The feed-forward network with back-propagation (FFBP) is one of the most eminent and widespread ANNs in engineering applications [38]. In addition, it is easy to implement and solves many types of problems correctly [39]. Usually, FFBP uses tansig and purelin as activation functions in the hidden and output layers, respectively and the net input is calculated the same as Eq. 4. FFBP operates in two steps. First, the phase in which the input information at the input nodes is propagated forward to compute the output information signal at the output layer. In other words, in this step the input data are presented to the input layer and the activation functions process the information through the layers until the network’s response is generated at the output layer. Second, the phase in which adjustments to the connection strengths are made based on the differences between the computed and observed information signals at the output. In this step, the network’s response is compared to the desired output and if it does not agree, an error is generated. The error signals are then transmitted back from the output layer to each node in the hidden layer(s) [40]. Then, based on the error signals received, connection weights between layer neurons and biases are updated. In this way, the network learns to reproduce outputs by learning patterns contained within the data. One iteration of this algorithm can be written as Eq. 8:

where *X*_{k} is a vector of current weights and biases, *g*_{k} is the current gradient, and

### 4.2. ANN performance criteria

There are several quantitative measures to assess ANN performance that the most usual one in a binary classification test is accuracy [41] (Fawcett 2006). To understand the meaning of accuracy, some definitions like true positive, false positive, true negative and false negative should be explained. Imagine a scenario where the occurrence of an event is considered. The test outcome can be positive (occurrence of the event) or negative (the event doesn’t occur). According to this scenario:

True Positive (TP): The event occurs and it is correctly diagnosed as it occurs;

False Positive (FP): The event doesn’t occur but it is incorrectly diagnosed as it occurs;

True Negative (TN): The event doesn’t occur and it is correctly diagnosed as it doesn’t occur;

False Negative (FN): The event occurs but it is incorrectly diagnosed as it doesn’t occur.

According to above definitions:

In general, the accuracy of a system is a degree of closeness of the measured values to the actual (true) values [42].

## 5. Results and discussions

Physically, modeling hydraulic fracturing is a complicated phenomenon due to the heterogeneity of the earth structure, in-situ stresses, rock behavior and the physical complexities of the problem, hence if natural fractures are added up to the problem it gets much more complex in both field operation and numerical aspects. For simplicity, it is assumed that rock is a homogeneous isotropic material and the fractures are propagating in an elastic medium under plane strain and quasi-static conditions driven by a constant and uniform net pressure throughout the hydraulic fracture system. Fracturing fluid pressure is included in the model by putting force tractions on the necessary degrees of freedom along the fracture. A schematic illustration for the problem has been presented in Figure 8 which shows that hydraulic fracture propagates toward the natural fracture and intersects with it at a specific angle of approach, *θ*, and in-situ horizontal differential stress, (σ_{1} -σ_{3}).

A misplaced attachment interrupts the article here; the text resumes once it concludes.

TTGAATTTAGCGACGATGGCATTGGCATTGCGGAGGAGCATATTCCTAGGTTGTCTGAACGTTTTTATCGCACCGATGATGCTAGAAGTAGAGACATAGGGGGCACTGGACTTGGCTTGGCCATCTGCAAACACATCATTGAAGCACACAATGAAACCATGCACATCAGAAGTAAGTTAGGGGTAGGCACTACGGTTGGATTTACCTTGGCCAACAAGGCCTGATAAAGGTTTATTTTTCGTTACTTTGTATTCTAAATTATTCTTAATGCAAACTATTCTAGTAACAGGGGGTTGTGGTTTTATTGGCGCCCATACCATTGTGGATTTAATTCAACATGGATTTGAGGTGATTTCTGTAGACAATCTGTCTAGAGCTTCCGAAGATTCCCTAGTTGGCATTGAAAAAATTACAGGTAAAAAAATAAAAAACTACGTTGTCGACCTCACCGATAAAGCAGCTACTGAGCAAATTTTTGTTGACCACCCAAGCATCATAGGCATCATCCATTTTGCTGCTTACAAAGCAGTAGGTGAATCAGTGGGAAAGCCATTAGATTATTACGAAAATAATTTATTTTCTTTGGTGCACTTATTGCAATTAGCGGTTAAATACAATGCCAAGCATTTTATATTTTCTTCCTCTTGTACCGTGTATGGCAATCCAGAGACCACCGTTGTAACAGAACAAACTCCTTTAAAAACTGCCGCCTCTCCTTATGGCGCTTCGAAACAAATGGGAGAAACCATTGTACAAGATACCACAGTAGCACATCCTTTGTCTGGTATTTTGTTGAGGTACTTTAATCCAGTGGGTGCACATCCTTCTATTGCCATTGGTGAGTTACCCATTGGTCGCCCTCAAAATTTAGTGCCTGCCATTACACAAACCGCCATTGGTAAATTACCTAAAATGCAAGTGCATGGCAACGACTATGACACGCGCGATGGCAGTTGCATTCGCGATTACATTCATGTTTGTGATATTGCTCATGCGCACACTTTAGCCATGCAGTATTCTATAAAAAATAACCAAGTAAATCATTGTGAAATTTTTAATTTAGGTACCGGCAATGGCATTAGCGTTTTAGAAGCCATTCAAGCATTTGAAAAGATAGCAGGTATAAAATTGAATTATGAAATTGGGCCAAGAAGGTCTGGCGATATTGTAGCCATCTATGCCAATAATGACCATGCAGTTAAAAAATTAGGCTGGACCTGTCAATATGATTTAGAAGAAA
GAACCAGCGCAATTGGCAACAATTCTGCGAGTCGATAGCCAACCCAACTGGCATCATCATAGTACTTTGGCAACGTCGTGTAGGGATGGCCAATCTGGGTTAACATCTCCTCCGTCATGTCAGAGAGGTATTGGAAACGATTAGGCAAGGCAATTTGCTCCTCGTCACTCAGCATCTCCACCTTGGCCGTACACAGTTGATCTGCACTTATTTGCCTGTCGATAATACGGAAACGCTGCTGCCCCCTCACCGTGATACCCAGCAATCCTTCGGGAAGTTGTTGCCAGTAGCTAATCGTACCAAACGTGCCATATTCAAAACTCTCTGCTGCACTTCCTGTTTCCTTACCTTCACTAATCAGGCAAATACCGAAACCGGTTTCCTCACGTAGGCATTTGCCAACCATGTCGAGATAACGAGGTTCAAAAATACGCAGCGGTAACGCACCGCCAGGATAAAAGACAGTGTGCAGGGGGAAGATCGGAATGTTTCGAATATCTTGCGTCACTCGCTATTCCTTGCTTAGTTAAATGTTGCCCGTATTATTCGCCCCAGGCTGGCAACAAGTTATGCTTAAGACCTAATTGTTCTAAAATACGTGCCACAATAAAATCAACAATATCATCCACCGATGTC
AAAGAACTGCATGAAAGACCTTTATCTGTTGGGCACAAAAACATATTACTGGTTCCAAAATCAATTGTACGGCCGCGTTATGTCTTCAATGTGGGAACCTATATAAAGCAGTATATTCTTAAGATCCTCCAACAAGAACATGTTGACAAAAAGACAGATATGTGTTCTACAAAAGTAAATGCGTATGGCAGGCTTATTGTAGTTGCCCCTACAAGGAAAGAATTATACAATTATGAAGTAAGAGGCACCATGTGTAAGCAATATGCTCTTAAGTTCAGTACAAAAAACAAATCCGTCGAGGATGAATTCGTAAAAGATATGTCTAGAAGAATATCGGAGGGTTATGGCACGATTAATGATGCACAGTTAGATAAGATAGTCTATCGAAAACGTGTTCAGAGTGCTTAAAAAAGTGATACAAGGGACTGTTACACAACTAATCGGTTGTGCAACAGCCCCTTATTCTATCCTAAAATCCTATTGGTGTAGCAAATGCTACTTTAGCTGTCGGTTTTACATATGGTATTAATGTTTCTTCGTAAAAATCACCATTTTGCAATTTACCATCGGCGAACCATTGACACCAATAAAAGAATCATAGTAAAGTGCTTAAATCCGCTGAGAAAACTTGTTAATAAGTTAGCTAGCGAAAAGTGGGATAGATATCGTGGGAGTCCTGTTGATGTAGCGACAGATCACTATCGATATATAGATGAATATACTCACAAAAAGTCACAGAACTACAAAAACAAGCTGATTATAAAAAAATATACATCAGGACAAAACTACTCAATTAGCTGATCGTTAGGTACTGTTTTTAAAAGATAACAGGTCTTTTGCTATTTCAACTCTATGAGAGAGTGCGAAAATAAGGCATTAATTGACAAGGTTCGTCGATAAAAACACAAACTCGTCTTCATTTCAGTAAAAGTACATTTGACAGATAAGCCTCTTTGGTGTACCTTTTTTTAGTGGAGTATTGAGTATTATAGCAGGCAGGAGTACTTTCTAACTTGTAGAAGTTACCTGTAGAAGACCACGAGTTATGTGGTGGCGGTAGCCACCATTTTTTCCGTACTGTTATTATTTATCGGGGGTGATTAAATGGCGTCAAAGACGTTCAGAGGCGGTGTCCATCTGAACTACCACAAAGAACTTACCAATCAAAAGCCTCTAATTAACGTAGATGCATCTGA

So, a 2D XFEM code has been developed to model hydraulic fracture propagation in naturally fractured reservoirs and interaction with natural fractures. For this purpose, firstly Warpinski and Teufel’s [5] experiments have been modeled to see how much the results of the developed XFEM model for hydraulic and natural fracture interaction, are compatible with them. Table 1, presents the results of XFEM code which can be compared with Warpinski and Teufel’s [5] experiments. As shown in Table 1, the results of XFEM code indicate that at high to medium angles of approach, crossing and turning into natural fracture both are observed depending on the differential stress while at low angles of approach with low to high differential stress, the predominant case during hydraulic and natural fracture interaction is hydraulic fracture diversion along natural fracture which are in good agreement with Warpinski and Teufel’s [5] experiments.

Angle of approach(θo) | Max. horizontal stress(psi) | min. horizontal stress(psi) | Horizontal differential stress(psi) | Experimental results [5] | Gturn/Gcross | XFEM results |

30 | 1000 | 500 | 500 | Turn into | 3.46 | Turn into |

30 | 1500 | 500 | 1000 | Turn into | 2.05 | Turn into |

30 | 2000 | 500 | 1500 | Turn into | 1.29 | Turn into |

60 | 1000 | 500 | 500 | Turn into | 1.948 | Turn into |

60 | 1500 | 500 | 1000 | Turn into | 1.201 | Turn into |

60 | 2000 | 500 | 1500 | Crossing | 0.785 | Crossing |

90 | 1000 | 500 | 500 | Turn into | 1.013 | Turn into |

90 | 1500 | 500 | 1000 | Crossing | 0.833 | Crossing |

90 | 2000 | 500 | 1500 | Crossing | 0.598 | Crossing |

Meanwhile debonding of natural fracture prior to hydraulic and natural fracture intersection could also be modeled which is a complicated and very interesting phenomena that has been rarely investigated. Figure 9, presents pre-existing fracture debonding before intersection with hydraulic fracture at approaching angles of 30^{o}, 60^{o}, 90^{o} in Warpinski and Teufel’s [5] experiments. As it is clearly observed in stress maps in Figure 9, a tensile stress is exerted ahead of hydraulic fracture tip for all of the approaching angles which makes the natural fracture debonded. In addition, the length and the position of the debonded zone vary depending on natural fracture orientation and horizontal differential stress.